She graduated 3rd/100, in her 4 yr class. I will hold this over her head for a long time to come. I have already bought her some 3M grip gloves for Christmas- I think if you let them know you messed up they'll be alright about it if the rest of the interview went well. Nurses are harsh self critics, were also human
Your actions following a mistake say tons about your character!!
Nov 27, '12 by Esme12, ASN, BSN, RN Senior ModeratorI agree with Boston....Your actions following a mistake say tons about your character!!
Nov 27, '12 by hiddencatRNWith these questions, the important thing is not only a good answer but also your rationale.Yes, pain is the 6th vital sign. But pain is not going to kill someone. A PE will. A heart attack will. I would see the SOB first because even if there's a nurse with them, this patient needs attention quickly and possibly will be a 2:1 for a bit while stabilizing them. Then the chest pain. Pain management is a low 3rd priority. You have to take care of your critical patients first. The family member at the desk can camp out there for last.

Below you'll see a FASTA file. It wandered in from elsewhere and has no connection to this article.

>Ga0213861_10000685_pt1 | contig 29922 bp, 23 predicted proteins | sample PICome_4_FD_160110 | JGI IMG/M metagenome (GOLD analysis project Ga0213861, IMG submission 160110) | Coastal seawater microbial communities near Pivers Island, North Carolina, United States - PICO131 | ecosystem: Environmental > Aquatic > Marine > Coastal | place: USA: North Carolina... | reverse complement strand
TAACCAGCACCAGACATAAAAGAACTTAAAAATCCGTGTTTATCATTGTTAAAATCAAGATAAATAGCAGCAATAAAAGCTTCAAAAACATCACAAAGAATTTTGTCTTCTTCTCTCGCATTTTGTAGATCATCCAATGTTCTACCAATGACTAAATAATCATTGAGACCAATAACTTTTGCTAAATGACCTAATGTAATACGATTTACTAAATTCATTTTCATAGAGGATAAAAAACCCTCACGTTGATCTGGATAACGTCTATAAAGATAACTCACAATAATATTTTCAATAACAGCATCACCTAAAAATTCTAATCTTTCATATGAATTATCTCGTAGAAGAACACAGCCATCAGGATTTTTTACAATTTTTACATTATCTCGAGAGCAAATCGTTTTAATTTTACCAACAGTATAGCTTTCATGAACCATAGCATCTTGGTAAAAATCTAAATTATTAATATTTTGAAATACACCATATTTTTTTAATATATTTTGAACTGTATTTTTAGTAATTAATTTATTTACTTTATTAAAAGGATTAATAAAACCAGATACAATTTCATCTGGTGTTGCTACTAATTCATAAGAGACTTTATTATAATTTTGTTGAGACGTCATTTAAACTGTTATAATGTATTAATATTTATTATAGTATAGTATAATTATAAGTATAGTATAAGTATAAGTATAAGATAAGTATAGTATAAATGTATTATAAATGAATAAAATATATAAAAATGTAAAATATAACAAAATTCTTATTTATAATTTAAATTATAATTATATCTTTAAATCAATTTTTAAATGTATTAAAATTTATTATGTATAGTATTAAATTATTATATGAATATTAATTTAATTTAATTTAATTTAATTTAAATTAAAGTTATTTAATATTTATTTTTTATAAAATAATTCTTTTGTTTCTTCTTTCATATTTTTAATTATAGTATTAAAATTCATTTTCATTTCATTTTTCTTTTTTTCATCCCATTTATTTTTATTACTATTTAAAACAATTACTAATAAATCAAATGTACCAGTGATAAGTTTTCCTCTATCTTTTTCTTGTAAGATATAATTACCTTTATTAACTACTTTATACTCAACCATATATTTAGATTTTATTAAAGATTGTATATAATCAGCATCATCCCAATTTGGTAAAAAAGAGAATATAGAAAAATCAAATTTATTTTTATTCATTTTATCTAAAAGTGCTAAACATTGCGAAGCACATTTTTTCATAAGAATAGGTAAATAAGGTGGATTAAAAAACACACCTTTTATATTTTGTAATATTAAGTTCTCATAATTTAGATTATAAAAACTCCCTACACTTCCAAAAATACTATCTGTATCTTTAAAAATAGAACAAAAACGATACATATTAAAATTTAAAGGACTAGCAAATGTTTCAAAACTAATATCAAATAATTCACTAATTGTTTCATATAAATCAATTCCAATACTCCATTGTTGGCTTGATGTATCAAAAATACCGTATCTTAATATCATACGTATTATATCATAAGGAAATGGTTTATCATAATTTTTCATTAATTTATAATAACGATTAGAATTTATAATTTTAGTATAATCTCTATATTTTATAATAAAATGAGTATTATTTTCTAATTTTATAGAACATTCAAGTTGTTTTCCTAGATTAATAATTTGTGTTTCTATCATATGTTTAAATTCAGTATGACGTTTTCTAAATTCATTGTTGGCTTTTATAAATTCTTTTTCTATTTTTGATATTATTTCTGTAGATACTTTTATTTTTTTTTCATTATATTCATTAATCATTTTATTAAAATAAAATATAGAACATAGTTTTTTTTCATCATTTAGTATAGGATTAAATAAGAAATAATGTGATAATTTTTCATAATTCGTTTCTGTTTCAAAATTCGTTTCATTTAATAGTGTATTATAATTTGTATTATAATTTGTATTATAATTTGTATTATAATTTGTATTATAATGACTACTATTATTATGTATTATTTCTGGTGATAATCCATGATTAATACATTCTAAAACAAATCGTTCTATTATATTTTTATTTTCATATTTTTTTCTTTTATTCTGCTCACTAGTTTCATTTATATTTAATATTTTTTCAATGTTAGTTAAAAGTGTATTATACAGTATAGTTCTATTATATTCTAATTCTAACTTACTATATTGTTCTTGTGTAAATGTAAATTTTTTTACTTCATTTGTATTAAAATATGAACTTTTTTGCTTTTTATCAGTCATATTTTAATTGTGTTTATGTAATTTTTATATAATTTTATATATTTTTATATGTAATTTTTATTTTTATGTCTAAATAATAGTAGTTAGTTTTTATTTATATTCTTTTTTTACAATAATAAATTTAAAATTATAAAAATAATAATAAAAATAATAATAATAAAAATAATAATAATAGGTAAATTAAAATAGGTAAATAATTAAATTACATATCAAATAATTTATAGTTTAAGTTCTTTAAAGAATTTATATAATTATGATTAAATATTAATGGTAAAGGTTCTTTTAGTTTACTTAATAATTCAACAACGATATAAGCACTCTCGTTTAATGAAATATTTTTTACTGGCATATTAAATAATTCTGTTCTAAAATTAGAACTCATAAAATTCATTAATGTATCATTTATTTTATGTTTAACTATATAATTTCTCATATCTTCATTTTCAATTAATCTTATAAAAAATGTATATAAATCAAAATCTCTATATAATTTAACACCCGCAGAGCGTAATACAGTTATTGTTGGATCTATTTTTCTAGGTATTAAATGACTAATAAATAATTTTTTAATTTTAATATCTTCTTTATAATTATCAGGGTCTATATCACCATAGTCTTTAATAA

Nov 27, '12 by LADYVENGEANCE1I would had stated first priority assess pt coming from OR w/ SOB possible PE securing an airway is usually always a top of the list, You can go wrong. Like someone stated what is going to kill you the quickest that is how I prioritized .
Then I would go w/ the acute chest pain because further increasing myocardial oxygen demand creates ischemia in other words is an acute MI
It is normal to get nervous in interviw and with time you will get better.Last edit by LADYVENGEANCE1 on Nov 27, '12 : Reason: grammar
Nov 27, '12 by CrunchRNI would say SOB1st and that I would ask my colleagues to check on the chest pain. However, I have never done acute care in my 23 years of nursing so what do I know?